Ebola virus
Ebola virus
Credit: Festa. This image comes from Shutterstock

New maps to predict spread of Ebola

Oxford University research to predict the geographic spread of Ebola virus in West Africa has been funded by the UK government and the Wellcome Trust.

The Department for International Development (DFID) and the Wellcome Trust are releasing £1.34m from a joint fund to support five projects, run by leading British and international researchers, which will improve evidence and understanding of the Ebola outbreak.

In September this year Oxford University scientists developed maps showing where the Ebola virus is likely to be carried by animals and there is a risk of transmission to humans triggering future outbreaks. The new project will use data on human mobility, population density, and transport infrastructure in West African countries to create maps predicting how the current Ebola outbreak is likely to spread through human populations.

The project, led by Professor Simon Hay and Dr Nick Golding of Oxford's Department of Zoology, builds on methods developed to map the potential spread of diseases such as dengue fever and malaria, however it is the first time that these techniques have been applied to Ebola. The new maps will give indications of the risk of the virus spreading to neighbouring countries and will include summaries of health centres most likely to see new cases. Both the maps themselves and the online tools used to create them will be made freely available to help other teams studying and responding to the current and future Ebola outbreaks.

'The Ebola outbreak so far has been very focal. Most of the cases have occurred in a few hotspots, such as the Liberian capital Monrovia, with smaller outbreaks flaring up in other regions as the disease has been introduced by people travelling. As the hotspots are brought under control, understanding where these other outbreaks are likely to occur could help to decide where to prioritise disease surveillance,' said Dr Nick Golding of Oxford University's Department of Zoology.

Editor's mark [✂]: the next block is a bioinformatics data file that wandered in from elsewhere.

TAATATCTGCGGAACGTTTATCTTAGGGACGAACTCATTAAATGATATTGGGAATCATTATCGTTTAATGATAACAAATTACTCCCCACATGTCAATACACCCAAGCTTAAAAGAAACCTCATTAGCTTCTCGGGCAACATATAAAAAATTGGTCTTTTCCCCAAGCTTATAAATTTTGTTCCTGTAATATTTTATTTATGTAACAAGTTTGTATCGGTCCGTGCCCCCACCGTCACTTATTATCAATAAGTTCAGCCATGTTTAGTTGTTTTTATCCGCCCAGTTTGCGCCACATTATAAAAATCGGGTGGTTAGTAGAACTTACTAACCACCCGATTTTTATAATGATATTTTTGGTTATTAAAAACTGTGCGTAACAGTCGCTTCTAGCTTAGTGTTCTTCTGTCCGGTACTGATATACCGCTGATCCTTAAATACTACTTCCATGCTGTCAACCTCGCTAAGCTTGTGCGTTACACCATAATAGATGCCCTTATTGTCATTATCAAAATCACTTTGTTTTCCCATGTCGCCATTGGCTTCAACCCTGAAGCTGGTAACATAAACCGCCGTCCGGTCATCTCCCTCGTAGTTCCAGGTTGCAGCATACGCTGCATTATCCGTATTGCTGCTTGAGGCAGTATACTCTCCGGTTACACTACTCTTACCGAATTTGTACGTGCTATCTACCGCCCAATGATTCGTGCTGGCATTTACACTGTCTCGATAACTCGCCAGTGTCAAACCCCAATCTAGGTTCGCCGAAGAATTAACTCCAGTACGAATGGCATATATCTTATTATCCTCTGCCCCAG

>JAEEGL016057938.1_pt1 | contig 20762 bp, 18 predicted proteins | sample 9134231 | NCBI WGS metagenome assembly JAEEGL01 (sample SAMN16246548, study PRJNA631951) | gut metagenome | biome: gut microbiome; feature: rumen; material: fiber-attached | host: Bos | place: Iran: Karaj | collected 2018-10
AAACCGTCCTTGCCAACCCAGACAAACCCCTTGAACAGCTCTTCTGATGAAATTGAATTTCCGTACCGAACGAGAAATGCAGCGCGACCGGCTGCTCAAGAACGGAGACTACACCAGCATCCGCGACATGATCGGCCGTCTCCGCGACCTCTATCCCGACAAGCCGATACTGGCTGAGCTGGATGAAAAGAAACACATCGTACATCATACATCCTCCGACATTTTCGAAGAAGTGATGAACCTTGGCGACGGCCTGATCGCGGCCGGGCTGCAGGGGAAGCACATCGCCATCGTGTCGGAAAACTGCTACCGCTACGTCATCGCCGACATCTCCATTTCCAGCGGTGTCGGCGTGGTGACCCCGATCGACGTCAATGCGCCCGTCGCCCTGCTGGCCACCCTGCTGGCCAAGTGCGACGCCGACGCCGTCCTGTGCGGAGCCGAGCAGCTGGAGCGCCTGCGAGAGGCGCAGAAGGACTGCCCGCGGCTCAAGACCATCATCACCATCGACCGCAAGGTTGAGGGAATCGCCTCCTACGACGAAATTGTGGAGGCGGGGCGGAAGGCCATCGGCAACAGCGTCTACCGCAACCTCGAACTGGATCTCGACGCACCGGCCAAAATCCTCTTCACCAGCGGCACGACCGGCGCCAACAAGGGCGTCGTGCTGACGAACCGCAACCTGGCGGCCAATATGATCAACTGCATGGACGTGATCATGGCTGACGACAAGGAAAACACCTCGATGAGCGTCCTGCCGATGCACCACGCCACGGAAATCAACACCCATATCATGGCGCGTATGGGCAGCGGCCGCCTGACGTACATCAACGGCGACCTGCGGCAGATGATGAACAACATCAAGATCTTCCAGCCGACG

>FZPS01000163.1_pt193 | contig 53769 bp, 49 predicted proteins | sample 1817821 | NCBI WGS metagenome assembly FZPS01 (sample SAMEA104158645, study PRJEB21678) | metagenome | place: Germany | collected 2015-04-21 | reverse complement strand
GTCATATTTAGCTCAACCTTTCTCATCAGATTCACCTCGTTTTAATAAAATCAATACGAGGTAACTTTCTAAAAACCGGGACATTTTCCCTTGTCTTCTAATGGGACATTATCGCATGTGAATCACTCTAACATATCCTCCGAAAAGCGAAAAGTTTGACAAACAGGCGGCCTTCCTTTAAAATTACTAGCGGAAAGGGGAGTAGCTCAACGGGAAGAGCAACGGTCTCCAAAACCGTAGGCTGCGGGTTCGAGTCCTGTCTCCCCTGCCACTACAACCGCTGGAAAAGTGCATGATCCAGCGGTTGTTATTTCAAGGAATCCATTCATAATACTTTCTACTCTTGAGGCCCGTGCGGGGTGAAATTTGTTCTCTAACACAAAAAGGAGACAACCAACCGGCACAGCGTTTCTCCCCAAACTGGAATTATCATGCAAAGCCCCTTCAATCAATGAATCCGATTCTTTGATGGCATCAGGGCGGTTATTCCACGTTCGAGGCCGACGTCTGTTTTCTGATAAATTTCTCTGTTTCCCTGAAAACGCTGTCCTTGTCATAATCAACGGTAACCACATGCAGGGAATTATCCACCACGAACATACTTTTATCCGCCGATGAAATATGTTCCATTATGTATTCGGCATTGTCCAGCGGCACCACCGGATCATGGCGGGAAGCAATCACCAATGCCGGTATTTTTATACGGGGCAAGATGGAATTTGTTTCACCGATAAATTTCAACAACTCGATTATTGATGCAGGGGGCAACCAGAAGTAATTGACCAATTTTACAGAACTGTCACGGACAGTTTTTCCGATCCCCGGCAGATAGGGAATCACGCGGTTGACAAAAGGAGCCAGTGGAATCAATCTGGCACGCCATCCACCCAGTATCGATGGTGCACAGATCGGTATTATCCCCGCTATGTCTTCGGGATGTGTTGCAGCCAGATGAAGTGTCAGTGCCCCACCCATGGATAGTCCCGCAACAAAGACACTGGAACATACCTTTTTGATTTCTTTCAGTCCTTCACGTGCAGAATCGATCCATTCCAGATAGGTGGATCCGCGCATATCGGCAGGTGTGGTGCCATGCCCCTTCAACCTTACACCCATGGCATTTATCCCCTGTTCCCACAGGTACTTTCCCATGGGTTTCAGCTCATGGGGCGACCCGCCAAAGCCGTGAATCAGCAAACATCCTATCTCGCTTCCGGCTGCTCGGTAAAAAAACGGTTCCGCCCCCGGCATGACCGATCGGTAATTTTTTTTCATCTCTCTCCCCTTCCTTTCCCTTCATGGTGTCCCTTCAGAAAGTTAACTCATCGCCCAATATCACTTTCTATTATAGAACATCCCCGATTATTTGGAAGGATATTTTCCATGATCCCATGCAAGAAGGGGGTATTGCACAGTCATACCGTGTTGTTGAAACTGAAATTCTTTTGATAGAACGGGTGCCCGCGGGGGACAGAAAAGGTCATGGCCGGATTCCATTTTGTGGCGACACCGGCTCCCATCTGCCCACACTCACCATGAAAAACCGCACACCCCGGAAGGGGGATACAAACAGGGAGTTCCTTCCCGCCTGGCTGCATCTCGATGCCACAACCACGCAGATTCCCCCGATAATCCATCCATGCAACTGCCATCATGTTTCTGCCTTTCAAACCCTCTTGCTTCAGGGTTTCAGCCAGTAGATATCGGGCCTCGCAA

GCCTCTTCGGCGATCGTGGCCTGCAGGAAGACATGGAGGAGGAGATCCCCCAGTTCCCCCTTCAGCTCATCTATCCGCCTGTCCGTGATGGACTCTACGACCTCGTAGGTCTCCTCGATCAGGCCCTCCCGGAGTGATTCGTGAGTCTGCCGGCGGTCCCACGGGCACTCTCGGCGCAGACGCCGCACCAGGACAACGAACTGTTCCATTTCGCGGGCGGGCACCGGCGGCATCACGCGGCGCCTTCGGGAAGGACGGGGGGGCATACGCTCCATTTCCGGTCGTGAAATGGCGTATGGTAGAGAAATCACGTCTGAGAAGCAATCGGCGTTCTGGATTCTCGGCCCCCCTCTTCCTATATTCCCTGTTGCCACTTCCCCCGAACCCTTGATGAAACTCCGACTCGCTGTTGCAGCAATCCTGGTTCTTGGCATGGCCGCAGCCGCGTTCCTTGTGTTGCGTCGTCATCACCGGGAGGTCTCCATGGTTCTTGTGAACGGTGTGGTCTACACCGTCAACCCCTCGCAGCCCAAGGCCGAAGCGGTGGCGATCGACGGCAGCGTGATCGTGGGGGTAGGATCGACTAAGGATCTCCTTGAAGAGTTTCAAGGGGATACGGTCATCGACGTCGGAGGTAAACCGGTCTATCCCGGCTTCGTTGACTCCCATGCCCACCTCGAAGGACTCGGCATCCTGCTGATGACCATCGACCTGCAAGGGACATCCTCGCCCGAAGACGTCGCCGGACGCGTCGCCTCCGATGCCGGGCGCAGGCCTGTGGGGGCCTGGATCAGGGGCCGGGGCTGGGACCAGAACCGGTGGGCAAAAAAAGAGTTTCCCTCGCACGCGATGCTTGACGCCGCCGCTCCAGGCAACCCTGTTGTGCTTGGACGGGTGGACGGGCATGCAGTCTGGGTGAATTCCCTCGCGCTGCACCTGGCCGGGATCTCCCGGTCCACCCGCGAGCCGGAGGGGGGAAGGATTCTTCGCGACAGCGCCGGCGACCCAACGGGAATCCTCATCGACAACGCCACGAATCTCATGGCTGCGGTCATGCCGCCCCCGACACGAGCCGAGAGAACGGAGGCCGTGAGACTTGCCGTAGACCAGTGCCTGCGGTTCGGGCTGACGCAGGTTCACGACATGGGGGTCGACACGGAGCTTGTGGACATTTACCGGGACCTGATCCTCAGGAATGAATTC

'The scientific community has an increasingly good understanding of how human movements lead to diseases being introduced. By turning that scientific knowledge into a tool for monitoring the crisis and guiding surveillance, we hope to help use these countries' limited resources more effectively.'

Speaking about the five new projects, International Development Secretary Justine Greening said: 'I have seen for myself in Sierra Leone the devastation that Ebola can cause. The UK has taken the lead in tackling this outbreak in Sierra Leone. The first of six British-built treatment centres is now open and British funding is trebling the number of treatment beds, supporting burial teams, researching a vaccine and providing vital supplies for thousands of health workers. These ground-breaking new research projects have the potential to transform understanding of the disease.'

Dr Jeremy Farrar, Director of the Wellcome Trust said: 'Up until now, support for the Ebola outbreak has focused on improving public health measures by increasing facilities and equipment, and fast tracking vaccine and drug trials. However, without knowledge and understanding of local communities this life-saving work can often fail. This funding will address that gap by training medical staff to engage effectively with local people about key issues, improving diagnostic tests and providing predictive mapping of the spread of the disease.'